You are in charge of your career, whether you are employed in a job or running your own business. An advisory board, whether formal or informal, lasting or ad hoc, helps you direct and grow your career into something that meets your needs and makes you happy to get to work day after day. Your advisory board may be assembled to meet a current need, or to work on long-term goals. It should change as needed: new people, new roles, new goals. It should also change as a matter of course. That helps to keep from burning out advisors and keeps a fresh perspective on your business; three to eight years is best practice.
Advisors for Business
If you’re an employee, your business advisor is the person who helps you see your career trajectory. Employees can also benefit from the same advisors a freelancer does.
If you’re running your own freelance business, you’ll need these advisors on your roster:
- technological (computer related)
Interpersonal addresses areas of client relations, negotiation, and maybe even author queries—though that falls more into the next sort of advisory group.
Advisors for Editing Skills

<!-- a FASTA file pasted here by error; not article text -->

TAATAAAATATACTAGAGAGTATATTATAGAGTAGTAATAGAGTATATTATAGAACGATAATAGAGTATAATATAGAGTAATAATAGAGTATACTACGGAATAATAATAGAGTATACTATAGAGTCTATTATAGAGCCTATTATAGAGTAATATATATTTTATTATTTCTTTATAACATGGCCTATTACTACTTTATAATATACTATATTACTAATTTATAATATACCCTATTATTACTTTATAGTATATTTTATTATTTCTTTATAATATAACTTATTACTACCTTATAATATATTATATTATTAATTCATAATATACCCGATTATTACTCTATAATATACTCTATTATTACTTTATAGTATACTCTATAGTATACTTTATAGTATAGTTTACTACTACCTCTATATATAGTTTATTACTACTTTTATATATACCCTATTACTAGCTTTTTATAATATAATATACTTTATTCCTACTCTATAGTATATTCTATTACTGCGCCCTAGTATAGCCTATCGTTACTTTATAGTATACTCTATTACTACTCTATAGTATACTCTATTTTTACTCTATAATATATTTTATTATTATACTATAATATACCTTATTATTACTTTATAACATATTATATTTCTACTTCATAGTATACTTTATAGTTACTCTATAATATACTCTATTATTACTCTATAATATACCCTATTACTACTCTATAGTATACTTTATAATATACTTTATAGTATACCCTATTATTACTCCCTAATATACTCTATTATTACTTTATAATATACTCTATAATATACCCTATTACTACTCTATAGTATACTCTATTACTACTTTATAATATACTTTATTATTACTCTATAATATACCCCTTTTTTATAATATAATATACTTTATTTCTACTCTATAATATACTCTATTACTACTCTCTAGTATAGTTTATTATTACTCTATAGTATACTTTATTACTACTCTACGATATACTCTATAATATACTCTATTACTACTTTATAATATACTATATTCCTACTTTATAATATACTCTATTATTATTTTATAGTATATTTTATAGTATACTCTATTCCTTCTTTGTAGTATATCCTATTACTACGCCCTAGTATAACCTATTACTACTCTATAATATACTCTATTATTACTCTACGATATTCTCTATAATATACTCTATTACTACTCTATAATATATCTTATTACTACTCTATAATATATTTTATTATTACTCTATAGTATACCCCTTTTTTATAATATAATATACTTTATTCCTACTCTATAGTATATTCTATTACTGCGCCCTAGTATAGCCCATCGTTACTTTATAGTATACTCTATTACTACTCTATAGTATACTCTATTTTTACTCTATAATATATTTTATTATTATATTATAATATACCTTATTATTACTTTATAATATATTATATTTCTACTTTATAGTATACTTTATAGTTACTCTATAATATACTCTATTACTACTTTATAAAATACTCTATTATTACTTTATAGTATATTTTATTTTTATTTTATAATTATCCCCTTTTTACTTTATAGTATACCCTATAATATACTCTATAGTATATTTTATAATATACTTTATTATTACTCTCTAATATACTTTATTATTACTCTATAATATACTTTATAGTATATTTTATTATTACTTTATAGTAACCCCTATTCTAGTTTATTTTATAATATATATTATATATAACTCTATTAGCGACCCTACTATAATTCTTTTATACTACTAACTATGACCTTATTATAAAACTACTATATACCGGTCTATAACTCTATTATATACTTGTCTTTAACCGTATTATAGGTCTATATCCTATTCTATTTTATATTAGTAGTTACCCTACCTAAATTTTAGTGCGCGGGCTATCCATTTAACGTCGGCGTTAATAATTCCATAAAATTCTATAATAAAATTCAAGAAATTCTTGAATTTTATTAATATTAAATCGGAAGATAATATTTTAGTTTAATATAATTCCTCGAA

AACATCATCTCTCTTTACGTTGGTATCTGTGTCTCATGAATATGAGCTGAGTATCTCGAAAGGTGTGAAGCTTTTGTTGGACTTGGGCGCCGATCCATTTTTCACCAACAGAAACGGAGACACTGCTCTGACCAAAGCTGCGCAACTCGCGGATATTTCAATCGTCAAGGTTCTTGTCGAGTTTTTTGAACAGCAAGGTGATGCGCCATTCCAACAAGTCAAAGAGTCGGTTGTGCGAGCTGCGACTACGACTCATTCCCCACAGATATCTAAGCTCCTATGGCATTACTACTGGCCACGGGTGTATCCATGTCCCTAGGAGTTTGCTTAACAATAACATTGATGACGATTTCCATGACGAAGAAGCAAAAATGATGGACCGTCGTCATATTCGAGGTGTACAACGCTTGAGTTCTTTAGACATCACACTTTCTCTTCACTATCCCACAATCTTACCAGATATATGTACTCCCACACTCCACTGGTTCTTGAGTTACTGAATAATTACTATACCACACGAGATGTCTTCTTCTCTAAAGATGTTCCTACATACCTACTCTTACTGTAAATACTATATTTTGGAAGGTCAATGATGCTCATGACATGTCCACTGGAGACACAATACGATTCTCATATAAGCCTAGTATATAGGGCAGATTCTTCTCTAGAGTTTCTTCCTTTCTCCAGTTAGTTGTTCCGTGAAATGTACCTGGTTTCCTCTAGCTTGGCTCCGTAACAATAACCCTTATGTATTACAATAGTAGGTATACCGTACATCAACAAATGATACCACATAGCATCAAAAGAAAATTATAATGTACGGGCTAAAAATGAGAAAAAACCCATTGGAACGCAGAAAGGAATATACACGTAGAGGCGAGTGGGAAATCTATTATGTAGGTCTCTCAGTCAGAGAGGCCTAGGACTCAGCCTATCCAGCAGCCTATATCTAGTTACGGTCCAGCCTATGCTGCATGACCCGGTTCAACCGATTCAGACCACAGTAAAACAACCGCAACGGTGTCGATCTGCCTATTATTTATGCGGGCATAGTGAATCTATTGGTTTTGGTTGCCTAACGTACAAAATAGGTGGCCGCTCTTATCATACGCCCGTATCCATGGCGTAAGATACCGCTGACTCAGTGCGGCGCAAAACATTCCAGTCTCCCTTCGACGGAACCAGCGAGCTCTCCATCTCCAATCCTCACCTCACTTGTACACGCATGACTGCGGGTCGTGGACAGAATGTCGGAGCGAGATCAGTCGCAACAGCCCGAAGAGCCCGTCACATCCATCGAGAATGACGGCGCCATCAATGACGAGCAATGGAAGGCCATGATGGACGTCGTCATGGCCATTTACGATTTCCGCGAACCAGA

Even if you’re an employee, you need to be building your editing skills. Building skills helps you avoid a rut, increases job satisfaction, and helps you advance or even just maintain your position. As the Red Queen said “My dear, here we must run as fast as we can, just to stay in place. And if you wish to go anywhere you must run twice as fast as that.”
Getting somewhere doesn’t have to mean changing jobs or even changing tasks. It can mean doing your job faster or more consistently, or filling in the knowledge gaps you may not even be aware of. Look for people who can advise you in these areas:
- writer relations
To get the most out of advisors and leave them liking this experience, be prepared to get challenged. Don’t reject suggestions without sitting with them for a while. You can learn the most from the advice that aggravates you. Maybe what you learn is how to better convey your circumstances and goals, or maybe you get past the reaction and see what diamond dust there is in their advice that will help you break through limitations.
In the next instalment, we’ll talk about where to find advisors and how to approach them.
Do you already have some advisors you turn to? Are they aware of their role? What kind of advisors do you need to add to the roster? Log in to leave a comment, or join the discussion over on Facebook or Twitter.